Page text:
19. In battling this insurgency, ISAF itself continues even today to face serious shortfalls in critical assets as the Combined Joint Statement of Requirements (CJSOR) remained unfilled. While the end of 2008 saw some increase in national troop commitments and a reduction in national force caveats, the shortfalls remaining continued to hamper NATO operations in certain areas.
20. General McKiernan also told the Assembly delegation that national caveats forfeited NATO’s inherent advantage over any adversary in Afghanistan through ISAF’s intelligence, speed, firepower, logistics and other attributes, and therefore put NATO soldiers at higher risk. In addition, insurgents are fully aware of national caveats and plan their own activities accordingly in order to exploit the chinks they unwittingly create.
22. The Afghan National Security Forces (ANSF) must be the central element in combating the insurgency. According to information obtained by your Rapporteur in Afghanistan in September 2009, the Afghan National Army (ANA) is planned to expand from its current strength of 93,980 to 134,000; it grew by 26,000 in 2008 and should grow by 28,000 this year. The ANA is leading more than 61% of deliberate operations in 2009. The ANA participates in more than 90% of all ISAF operations. The Afghan National Army Air Corps (ANAAC) continues to grow in size and capability thanks to contributions of aircraft and training teams. In the past year the ANAAC has provided 90% of the airlift required by the ANSF.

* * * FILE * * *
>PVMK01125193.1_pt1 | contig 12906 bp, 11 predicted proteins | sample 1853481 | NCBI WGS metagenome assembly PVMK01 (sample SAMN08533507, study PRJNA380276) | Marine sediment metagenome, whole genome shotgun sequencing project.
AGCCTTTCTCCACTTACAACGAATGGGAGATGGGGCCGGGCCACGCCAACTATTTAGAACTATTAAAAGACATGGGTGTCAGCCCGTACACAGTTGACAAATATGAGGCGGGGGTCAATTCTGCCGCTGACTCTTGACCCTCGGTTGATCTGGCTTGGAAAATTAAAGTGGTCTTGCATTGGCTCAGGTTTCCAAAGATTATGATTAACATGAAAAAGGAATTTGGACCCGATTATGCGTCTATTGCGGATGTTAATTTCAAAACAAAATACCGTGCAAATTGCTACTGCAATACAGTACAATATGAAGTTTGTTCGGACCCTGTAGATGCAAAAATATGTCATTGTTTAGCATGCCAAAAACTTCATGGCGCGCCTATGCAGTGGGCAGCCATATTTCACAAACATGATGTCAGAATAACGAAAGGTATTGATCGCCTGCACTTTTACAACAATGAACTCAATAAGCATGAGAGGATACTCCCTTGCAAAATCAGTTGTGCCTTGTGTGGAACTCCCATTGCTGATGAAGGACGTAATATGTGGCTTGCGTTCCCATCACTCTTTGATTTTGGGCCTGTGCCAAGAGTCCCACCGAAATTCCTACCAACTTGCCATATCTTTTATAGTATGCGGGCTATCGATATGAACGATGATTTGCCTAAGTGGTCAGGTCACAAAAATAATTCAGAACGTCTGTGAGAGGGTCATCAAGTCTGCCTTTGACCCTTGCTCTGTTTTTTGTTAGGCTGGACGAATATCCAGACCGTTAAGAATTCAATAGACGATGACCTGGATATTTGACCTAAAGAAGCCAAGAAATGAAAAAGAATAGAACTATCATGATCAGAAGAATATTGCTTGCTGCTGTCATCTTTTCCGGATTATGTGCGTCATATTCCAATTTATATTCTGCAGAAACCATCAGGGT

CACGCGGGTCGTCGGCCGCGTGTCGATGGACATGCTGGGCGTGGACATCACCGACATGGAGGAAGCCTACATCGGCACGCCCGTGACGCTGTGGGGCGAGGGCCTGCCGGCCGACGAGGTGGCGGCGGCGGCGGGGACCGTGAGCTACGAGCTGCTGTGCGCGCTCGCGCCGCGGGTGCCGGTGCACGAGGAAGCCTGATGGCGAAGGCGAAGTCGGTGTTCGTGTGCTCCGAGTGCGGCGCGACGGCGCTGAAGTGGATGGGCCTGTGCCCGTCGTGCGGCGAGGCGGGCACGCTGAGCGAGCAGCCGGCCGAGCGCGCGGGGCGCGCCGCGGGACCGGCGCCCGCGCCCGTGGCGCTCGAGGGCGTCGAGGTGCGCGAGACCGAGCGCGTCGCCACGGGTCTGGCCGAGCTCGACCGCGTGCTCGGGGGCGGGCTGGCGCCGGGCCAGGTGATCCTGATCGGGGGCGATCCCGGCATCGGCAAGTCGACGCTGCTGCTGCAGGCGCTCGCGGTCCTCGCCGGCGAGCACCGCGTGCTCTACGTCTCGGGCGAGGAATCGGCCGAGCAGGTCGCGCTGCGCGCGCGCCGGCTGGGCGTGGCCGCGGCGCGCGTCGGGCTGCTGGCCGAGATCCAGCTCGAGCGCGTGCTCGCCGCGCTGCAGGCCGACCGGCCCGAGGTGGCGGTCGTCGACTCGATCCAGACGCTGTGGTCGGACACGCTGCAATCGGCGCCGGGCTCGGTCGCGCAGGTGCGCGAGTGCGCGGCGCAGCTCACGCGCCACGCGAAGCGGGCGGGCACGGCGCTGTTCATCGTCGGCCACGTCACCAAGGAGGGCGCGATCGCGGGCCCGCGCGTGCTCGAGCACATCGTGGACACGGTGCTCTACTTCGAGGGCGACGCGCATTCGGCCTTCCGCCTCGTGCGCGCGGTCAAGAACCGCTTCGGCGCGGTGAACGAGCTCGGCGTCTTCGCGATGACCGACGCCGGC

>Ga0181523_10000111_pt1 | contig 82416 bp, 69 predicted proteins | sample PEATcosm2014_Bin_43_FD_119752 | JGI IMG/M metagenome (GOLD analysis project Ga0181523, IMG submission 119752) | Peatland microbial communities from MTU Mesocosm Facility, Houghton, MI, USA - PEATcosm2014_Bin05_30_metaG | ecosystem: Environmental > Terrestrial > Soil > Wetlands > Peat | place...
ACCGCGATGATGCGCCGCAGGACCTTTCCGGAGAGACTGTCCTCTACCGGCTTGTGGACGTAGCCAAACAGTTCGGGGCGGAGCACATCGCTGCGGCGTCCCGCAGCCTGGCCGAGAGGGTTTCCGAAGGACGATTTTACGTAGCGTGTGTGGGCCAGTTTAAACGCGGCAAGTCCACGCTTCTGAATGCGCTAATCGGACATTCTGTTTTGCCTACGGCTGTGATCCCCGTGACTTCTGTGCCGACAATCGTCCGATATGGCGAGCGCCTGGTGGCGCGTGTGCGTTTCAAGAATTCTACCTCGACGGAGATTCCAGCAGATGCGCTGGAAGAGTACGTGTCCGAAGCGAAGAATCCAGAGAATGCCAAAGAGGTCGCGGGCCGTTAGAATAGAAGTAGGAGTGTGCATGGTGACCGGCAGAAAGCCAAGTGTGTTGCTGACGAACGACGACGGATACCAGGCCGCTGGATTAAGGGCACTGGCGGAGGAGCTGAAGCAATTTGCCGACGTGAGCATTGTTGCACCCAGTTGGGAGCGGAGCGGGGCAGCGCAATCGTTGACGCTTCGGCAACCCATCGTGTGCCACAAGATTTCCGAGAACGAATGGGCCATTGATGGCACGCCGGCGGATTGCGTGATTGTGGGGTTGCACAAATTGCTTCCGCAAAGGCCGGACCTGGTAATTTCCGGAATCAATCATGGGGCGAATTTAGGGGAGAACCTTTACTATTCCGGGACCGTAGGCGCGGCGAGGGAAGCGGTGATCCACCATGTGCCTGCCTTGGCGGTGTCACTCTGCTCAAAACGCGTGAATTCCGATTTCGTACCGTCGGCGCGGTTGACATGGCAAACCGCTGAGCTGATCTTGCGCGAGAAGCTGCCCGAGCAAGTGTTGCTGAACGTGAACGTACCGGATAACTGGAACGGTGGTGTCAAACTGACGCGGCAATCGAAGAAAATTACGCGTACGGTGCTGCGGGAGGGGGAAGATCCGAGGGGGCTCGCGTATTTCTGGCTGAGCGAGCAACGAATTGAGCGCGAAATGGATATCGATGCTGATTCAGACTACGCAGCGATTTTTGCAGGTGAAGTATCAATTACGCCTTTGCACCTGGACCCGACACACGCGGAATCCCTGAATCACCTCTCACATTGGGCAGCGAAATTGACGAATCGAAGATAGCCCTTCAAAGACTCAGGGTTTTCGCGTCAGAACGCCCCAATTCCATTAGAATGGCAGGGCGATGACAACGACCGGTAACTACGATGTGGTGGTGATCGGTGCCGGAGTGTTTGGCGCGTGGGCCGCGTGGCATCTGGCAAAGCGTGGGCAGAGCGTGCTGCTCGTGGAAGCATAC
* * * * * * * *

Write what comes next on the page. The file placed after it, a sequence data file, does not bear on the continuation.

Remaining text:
23. On the other hand, the shortage of international trainers in the field, high operational tempo, attrition, and absenteeism hamper efforts to make ANA units capable of independent action. The Afghan National Police (ANP), for its part, remains a largely untrained force with high rates of corruption and absenteeism. The key ANP training program – Focussed District Development (FDD) – takes local police “off-site” for several weeks of training while local security is maintained by a temporary force from the Afghan Civil Order Police (ANCOP). This approach has produced at least temporary improvements in ANP performance where FDD has been applied, but the re-training effort is proving to take much longer than expected, with a drop-out rate of nearly a third.
24. Insecurity has also had an impact on NATO’s supply routes into Afghanistan and forced episodic closures, straining logistical pipelines. These concerns have only been heightened as the US has increased its troop numbers dramatically, requiring by some estimations a threefold increase in supplies. ISAF daily fuel consumption, for example, has increased in 2009 from 2m litres/day to 4.1m litres/day.
25. Approximately three-quarters of the food, fuel and other provisions that supply NATO forces pass through Pakistan. As a result of the mounting violence targeting Pakistan-based supply routes, NATO and US forces sought alternative transport routes, eventually leading to the establishment of the Northern Distribution Network through the Baltic States, Russia, and Central Asia. Increased insurgent activity in northern Afghanistan has put pressure on this supply route as well. The Taliban has also sought to deter co-operation by Central Asian states in the Network, including through direct threats directed at their governments. Russia has largely co-operated in establishing the NDN but insists its use exclude shipment of military hardware and ammunition.